The inclusion of an unusually timely and topical story means that there are spoilers ahead for…
Action Comics Special #1
Writer: Mark Russell, Max Landis, Dan Jurgens
Artist: Francis Manapul, Will Conrad, Jill Thompson
Cover: Will Conrad
“Instead of embracing the super, he embraces the man. Therein lies his weakness.”
If you’re on Twitter and follow any comics professionals you’ll inevitably see responses from fans arguing that said pros should stick to tweeting about their work and “leave their politics out of it,” or complaining about super-hero comics being taken over by “Social Justice Warriors.”
Imagine. People who complain about super-heroes being interested in justice.
Of course, there are entire generations of comics-readers who somehow never managed to catch on to the idea that Nazis = bad guys, and there were, rather infamously, complaints from readers last year about a scene in which Superman saves a group of refugees from being shot by an economically anxious American citizen, so I suppose I shouldn’t really be surprised by the number of people who have missed the point so completely.
Super-hero comics are often described – sometimes dismissively, sometimes simply matter-of-factly – as “juvenile power fantasies.” There is an obvious truth to that, of course, but that label is not quite so apt or descriptive in its usage as it could be, focusing on the physics-defying abilities of the brightly-clad characters who engage in their monthly adventures rather than the real power fantasy at the core of the stories: the fantasy of power being used wisely, and for the purposes of doing what’s right.
Obviously, what is “right” is hardly a settled question, and even in the stories themselves there is seldom an easy and obvious answer to the question, because if there were, the stories would be just as boring as so many of their detractors assume they must be. In any case, no matter how “right” is defined, it’s a safe bet that it is not turning a blind eye to the slaughter of innocent refugees, and, in general, it will align with principles that, for some, will seem tied to a partisan worldview.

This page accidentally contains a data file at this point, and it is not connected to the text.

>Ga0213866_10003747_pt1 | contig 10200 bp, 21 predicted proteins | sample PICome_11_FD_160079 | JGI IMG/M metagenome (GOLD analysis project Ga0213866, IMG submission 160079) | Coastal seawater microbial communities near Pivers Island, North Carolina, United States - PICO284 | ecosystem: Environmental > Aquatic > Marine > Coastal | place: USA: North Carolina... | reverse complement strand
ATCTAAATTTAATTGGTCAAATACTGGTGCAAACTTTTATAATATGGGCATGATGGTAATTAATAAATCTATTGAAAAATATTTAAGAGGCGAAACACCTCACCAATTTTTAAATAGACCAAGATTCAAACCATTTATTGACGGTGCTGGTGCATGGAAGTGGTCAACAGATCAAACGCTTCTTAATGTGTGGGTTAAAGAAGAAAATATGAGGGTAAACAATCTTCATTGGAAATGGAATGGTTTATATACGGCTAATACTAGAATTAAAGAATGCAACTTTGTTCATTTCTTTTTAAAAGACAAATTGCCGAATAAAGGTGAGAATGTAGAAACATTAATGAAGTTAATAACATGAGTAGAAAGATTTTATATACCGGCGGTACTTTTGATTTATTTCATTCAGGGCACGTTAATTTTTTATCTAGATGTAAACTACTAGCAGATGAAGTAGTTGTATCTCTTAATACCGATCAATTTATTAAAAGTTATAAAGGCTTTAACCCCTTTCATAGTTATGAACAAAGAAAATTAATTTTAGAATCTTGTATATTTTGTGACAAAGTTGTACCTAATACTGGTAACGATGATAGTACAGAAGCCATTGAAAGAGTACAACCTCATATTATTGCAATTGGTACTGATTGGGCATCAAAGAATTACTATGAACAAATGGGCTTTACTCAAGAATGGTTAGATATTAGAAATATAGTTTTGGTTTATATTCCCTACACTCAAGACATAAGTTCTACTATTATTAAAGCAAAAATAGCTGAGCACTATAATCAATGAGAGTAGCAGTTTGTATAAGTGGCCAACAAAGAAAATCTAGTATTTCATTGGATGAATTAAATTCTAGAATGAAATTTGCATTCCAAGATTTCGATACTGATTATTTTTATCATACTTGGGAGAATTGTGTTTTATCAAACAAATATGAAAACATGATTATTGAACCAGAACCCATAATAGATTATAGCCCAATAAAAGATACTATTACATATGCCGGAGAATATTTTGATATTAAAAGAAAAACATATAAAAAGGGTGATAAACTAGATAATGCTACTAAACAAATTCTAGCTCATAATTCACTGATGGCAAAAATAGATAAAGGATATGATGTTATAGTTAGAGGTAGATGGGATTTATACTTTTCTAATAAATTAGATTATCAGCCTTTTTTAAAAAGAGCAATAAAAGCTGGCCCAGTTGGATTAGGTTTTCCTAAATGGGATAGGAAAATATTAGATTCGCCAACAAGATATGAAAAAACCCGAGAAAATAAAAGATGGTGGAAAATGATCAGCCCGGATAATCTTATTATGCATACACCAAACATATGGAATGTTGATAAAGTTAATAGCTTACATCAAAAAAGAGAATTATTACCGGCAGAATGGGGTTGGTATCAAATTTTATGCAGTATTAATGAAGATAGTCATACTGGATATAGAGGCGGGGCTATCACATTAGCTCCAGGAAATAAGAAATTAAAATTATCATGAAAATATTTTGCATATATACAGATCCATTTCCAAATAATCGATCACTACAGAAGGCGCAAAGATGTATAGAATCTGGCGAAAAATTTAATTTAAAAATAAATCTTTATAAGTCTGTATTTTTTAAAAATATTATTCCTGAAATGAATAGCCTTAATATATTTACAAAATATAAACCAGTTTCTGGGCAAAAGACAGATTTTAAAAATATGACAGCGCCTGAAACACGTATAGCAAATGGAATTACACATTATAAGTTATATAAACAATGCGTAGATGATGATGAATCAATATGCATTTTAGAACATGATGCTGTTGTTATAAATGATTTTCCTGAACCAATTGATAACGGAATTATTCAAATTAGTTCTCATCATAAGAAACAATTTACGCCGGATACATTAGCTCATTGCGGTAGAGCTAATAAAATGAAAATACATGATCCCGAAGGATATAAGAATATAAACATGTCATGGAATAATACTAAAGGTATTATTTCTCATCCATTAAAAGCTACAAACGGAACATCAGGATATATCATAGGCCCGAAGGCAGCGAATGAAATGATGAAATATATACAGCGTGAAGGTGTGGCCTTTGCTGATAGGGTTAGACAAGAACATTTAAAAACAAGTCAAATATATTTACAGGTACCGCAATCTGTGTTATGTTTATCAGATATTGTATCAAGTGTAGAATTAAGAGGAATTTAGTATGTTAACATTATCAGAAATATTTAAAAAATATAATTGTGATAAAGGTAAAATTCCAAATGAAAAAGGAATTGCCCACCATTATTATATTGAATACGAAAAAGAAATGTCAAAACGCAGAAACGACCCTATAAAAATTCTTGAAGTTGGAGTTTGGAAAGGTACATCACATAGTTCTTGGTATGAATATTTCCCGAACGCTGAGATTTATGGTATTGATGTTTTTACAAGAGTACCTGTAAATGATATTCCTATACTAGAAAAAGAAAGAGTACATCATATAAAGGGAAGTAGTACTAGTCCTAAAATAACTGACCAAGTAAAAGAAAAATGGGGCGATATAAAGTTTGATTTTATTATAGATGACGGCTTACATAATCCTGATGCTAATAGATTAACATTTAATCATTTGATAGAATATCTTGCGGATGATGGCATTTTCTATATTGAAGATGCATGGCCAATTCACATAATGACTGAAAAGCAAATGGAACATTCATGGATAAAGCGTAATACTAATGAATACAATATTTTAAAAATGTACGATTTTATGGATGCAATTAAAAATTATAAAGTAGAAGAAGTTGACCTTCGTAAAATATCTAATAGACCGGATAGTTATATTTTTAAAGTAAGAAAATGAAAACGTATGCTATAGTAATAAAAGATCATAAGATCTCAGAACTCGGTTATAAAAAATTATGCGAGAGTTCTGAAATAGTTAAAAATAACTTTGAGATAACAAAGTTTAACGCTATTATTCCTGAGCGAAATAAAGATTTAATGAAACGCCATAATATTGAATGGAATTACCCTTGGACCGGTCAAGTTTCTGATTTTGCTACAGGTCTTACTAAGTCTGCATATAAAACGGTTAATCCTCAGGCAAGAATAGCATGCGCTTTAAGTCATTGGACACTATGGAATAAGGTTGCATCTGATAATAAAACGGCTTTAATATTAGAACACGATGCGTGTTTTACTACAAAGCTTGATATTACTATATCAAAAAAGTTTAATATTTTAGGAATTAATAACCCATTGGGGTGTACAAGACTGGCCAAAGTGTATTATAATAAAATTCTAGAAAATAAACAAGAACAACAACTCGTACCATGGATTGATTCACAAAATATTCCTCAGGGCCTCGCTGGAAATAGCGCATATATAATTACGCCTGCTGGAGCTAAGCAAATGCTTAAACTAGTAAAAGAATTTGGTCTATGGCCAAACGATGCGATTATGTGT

In his debut, Superman was a crusading man of the people, fighting against a corrupt system, and as Clark Kent, he, along with Lois Lane, has long been a member of the “liberal media,” working as a crusading reporter, working to comfort the afflicted and afflict the comfortable.
That said, while politics of one type or another – whether readers noticed them or not – have always been infused into comics, they tend not to be particularly overt or explicit, favoring allegory, metaphor, and satire to the use of real-world figures and issues. There are exceptions, or course, and sometimes the allegories, metaphors, and satirical portrayals provide very little in the way of cover.
Such is the case for the second story in this issue – which was the one that made me choose this issue for the Spotlight – but we’ll get to that one shortly.
The first story, by Dan Jurgens, which wraps up his most recent run, tells the tale of an aged Lex Luthor, twisted by decades of bitterness and hatred, traveling from the future to the present in pursuit of revenge against the Man of Steel.
Using advanced technology, he breaches the defenses of the Fortress of Solitude, and discovers a truth that had eluded him for so long: Superman is Clark Kent, prize-winning journalist, and family man.
Future Lex launches an attack targeting Lois, but it’s really a feint intended to hit Superman with a Kryptonian nerve agent that weakens Superman slightly, intending to slow him down enough to prevent him from stopping a second attempt on Lois’s life before finally doing him in.
However, after observing that the missile used in the first attempt utilized Kryptonian technology, Superman confronted the one person in the world who would be smart enough to figure out that Lois is “Mrs. Superman” and to mix terrestrial and Kryptonian technology, and who holds any sort of grudge against him, and isn’t Batman (because you know he had to have been on Superman’s list, even if we don’t see Superman considering it): Lex Luthor.
Well, present-day Lex, who isn’t exactly a super-villain – indeed, he’s even a part-time hero – but there is some bad blood between them, albeit not quite so bad as it must be in the future, or as it has been in other continuities.
Superman’s angry confrontation with Present-day Lex (PLex) doesn’t go very well, particularly as it becomes clear that PLex had nothing to do with it, but it does pay off, as it gets PLex’s attention, and leads him to insert himself into the confrontation with Future Lex (FLex), arriving just in the nick of time to save Lois.
PLex wants to get involved with the fight with FLex, but Lois shames him into helping the people on the street who have been placed in danger by the conflict, so he isn’t there to learn the identity of the mysterious attacker once Superman, despite being weakened, overcomes FLex.
Superman, having not yet lived through the experiences that drove FLex to such extreme behavior, is baffled by the revelation, but receives no answers, as the strain of his efforts take their toll on FLex’s heart and he dies. His armor self-destructs before PLex can learn the truth about who this mysterious antagonist had been (or will be), and Superman opts not to tell him.